The Cryptid Zoo: Gigantic Octopus

This watercolor and ink drawing of a giant octopus was made by Pieere Denys de Montfort in 1810. It is old enough to be in the public domain.
For hundreds of years, sailors from all over the world have regularly made reports of a mythical creature known as the giant octopus (sometimes called the gigantic octopus, in order to distinguish it from the several known species of very large octopuses, namely the giant octopuses that are part of the genus Enteroctopus). The science of cryptozoology divides giant octopus reports into at least two different species, since these animals have been sighted in both freshwater and saltwater locations.

However, there is enough variability in the reports to suggest more than two species, especially since these reports come from across the globe, and in nature it is rare for a single species to be so widespread. The sizes reported cover a wide range, from a bit bigger than twenty-five feet (the accepted longest length of any known octopus) to ship-sized.

Some of these reports, namely those from the ocean, could be mistaken reports of the giant squid. In folklore and mythology, the giant octopus and giant squid are almost hopelessly confused. Long ago, reports of large sea monsters with tentacles were generally lumped together under the label kraken. Sometimes the two proposed species of gigantic octopus are called the "kraken octopus" (for the smaller kind) and the "colossal octopus" (for the kind big enough to threaten ships). Unproven types of gigantic octopus have also received local names in the regions where they are reported, such as rogu-tomu for the gigantic octopus of Tahiti.

In many cases, local legends stretch back into the past for as far as anyone is able to research. In other words, if you consider these legends to be evidence, then the evidence has a long history. Some of these legends cast gigantic octopuses as natural creatures, with roles similar to the roles of ordinary animals. Other times, these legends cast giant octopuses as supernatural sea monsters, or as forms taken by shapeshifting vengeful sea gods.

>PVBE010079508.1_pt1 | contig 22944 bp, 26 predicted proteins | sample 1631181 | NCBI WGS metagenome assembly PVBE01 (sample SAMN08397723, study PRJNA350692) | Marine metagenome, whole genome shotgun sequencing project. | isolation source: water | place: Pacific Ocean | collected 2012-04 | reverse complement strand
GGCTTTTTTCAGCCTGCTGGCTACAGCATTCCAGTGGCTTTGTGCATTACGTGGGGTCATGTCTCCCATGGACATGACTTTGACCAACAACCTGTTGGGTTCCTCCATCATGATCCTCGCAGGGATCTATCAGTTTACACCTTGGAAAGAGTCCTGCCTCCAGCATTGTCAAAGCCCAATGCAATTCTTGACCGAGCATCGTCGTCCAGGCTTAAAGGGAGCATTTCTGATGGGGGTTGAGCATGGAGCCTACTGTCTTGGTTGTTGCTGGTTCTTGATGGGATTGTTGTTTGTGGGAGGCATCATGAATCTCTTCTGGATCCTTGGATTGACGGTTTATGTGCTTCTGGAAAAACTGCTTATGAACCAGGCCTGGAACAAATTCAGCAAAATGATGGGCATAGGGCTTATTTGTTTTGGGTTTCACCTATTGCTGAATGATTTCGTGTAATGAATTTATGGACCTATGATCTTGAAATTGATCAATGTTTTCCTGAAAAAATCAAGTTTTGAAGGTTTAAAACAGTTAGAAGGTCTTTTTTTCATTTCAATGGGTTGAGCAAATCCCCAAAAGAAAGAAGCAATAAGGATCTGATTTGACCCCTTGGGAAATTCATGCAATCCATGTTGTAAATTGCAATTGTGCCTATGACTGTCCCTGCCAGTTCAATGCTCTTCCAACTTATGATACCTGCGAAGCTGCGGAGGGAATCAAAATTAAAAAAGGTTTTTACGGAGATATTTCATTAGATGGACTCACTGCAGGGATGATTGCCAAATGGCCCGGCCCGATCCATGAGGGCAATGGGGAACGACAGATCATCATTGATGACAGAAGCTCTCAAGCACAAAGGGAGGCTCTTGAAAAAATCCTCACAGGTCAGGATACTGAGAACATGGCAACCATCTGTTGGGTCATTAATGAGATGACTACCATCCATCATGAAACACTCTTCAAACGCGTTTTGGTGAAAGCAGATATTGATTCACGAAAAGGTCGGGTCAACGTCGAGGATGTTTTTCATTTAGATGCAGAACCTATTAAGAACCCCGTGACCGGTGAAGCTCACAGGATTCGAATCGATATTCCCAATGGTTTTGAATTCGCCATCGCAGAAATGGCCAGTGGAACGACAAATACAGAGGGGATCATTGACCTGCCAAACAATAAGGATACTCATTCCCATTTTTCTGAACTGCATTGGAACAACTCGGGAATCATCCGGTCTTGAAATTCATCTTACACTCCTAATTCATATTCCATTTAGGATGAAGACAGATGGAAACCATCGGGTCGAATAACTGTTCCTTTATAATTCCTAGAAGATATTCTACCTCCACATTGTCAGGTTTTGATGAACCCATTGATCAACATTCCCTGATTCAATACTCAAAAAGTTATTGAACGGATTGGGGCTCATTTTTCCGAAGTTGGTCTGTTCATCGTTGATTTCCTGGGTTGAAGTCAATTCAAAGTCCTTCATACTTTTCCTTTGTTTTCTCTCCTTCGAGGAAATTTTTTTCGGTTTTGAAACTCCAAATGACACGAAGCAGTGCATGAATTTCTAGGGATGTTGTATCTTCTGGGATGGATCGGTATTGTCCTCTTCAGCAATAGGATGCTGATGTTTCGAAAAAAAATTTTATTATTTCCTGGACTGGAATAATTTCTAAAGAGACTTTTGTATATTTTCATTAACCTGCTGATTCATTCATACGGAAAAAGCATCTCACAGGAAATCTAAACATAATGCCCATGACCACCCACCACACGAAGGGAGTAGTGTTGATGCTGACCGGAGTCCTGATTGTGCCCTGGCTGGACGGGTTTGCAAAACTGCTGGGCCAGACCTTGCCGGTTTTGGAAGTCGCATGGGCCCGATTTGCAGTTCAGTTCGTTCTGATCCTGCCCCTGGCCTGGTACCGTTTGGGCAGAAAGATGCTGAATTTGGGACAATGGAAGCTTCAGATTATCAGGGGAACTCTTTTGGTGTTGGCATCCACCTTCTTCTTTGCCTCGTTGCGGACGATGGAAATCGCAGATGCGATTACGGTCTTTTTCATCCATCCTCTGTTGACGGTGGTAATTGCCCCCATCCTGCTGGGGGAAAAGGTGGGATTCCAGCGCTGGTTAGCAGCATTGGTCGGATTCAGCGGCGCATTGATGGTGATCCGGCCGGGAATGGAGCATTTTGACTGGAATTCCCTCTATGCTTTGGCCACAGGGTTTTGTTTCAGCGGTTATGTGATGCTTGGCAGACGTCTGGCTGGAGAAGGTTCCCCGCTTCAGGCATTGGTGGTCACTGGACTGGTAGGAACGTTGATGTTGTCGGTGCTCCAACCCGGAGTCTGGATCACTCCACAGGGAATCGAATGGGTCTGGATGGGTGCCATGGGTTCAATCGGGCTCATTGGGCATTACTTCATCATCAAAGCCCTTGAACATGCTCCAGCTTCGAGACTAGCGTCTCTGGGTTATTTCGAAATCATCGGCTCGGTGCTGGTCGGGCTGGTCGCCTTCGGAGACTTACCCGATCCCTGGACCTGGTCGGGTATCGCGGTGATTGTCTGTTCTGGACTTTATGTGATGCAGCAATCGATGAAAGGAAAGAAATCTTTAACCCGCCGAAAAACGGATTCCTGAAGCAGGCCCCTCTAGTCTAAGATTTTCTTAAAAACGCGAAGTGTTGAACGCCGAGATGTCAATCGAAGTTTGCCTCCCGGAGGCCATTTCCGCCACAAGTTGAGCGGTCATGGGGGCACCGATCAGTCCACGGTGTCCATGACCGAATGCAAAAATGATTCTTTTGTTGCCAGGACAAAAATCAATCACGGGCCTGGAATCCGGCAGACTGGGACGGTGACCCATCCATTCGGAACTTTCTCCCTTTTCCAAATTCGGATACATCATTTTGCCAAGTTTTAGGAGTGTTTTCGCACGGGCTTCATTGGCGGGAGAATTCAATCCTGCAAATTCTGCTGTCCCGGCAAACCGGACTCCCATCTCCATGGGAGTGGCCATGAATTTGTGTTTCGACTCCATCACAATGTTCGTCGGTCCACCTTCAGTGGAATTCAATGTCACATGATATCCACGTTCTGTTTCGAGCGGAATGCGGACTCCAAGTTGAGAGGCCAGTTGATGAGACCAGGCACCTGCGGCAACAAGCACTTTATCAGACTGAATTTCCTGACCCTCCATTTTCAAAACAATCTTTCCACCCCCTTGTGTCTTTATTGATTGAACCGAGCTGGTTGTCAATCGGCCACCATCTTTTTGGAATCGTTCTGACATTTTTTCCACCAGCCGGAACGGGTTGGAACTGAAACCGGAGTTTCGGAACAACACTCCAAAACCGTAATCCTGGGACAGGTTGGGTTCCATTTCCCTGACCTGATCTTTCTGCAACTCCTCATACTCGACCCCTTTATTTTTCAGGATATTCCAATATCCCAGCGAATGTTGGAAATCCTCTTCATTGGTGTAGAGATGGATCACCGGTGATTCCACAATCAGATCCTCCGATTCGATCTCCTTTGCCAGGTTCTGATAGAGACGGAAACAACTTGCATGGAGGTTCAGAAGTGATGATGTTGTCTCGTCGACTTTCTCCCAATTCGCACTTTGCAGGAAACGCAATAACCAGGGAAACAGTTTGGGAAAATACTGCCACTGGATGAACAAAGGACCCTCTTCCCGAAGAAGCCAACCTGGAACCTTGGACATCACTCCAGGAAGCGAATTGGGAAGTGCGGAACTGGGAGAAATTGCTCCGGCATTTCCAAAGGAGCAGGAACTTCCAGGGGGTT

The Bahamas Islands, off the southeast coast of Florida, are a hot spot for encounters between divers and a mythical gigantic octopus called the lusca. It is supposed to inhabit underwater caves, especially the large, nearly-vertical underwater caves that are commonly called "blue holes."
This giant octopus is from the 1955 film 'It Came from Beneath the Sea'. The image is copyrighted to those who own the copyright to the movie.
Unlike other octopuses, the lusca is described as aggressive, with many actions that could be interpreted as threat displays, mock charges or even attacks on human beings. Reports of the lusca's size vary from 75 feet long to a staggering 200 feet long. Besides its giant size, one problem with the lusca's supposed existence is that the deeper parts of blue holes generally have no oxygen dissolved in the water, making it impossible for anything other than single-celled creatures to stay there for long (divers can enter because they have air tanks, but nothing with gills can stay there for long or it will die from asphyxiation).

The most convincing reason for believing in the gigantic octopus is the fact that some very large octopus carcasses have washed up on beaches. Unlike the recovery of giant squid carcasses, these octopus bodies have not yet converted the mainstream scientific community, and therefore they are relegated to the status of globsters. This is partly because the best and largest of them rotted badly while the scientific community ridiculed them, and were not in good enough shape to convince skeptical minds once science did take interest. Measuring invertebrates is an inexact science anyway because of how easily their bodies stretch, and a carcass that has nearly rotted away is an even worse candidate than normal. Some people think that it is only a matter of time, though, until enough really large carcasses are recovered and giant octopuses longer than 25 feet begin to appear in biology books, not just cryptozoology books.

You can find out more about the Giant Octopus from the following sources:

Clark, Jerome and Coleman, Loren. Cryptozoology A-Z. New York: Simon & Schuster, 1999. Pages 90-92, 146
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Clark, Jerome. Unexplained!. Detroit: Visible Ink Press, 1999. Pages 244-254

Griggs, Kim. Giant Octopus Puzzles Scientists.

Newton, Michael. Encyclopedia of Cryptozoology: A Global Guide to Hidden Animals and Their Pursuers. Jefferson, North Carolina: McFarland & Company, 2005. Pages 22, 175, 194, 276, 282, 296, 308, 326, 347-348, 400, 418, 495

Wikipedia, The. Gigantic Octopus

Wikipedia, The. Lusca

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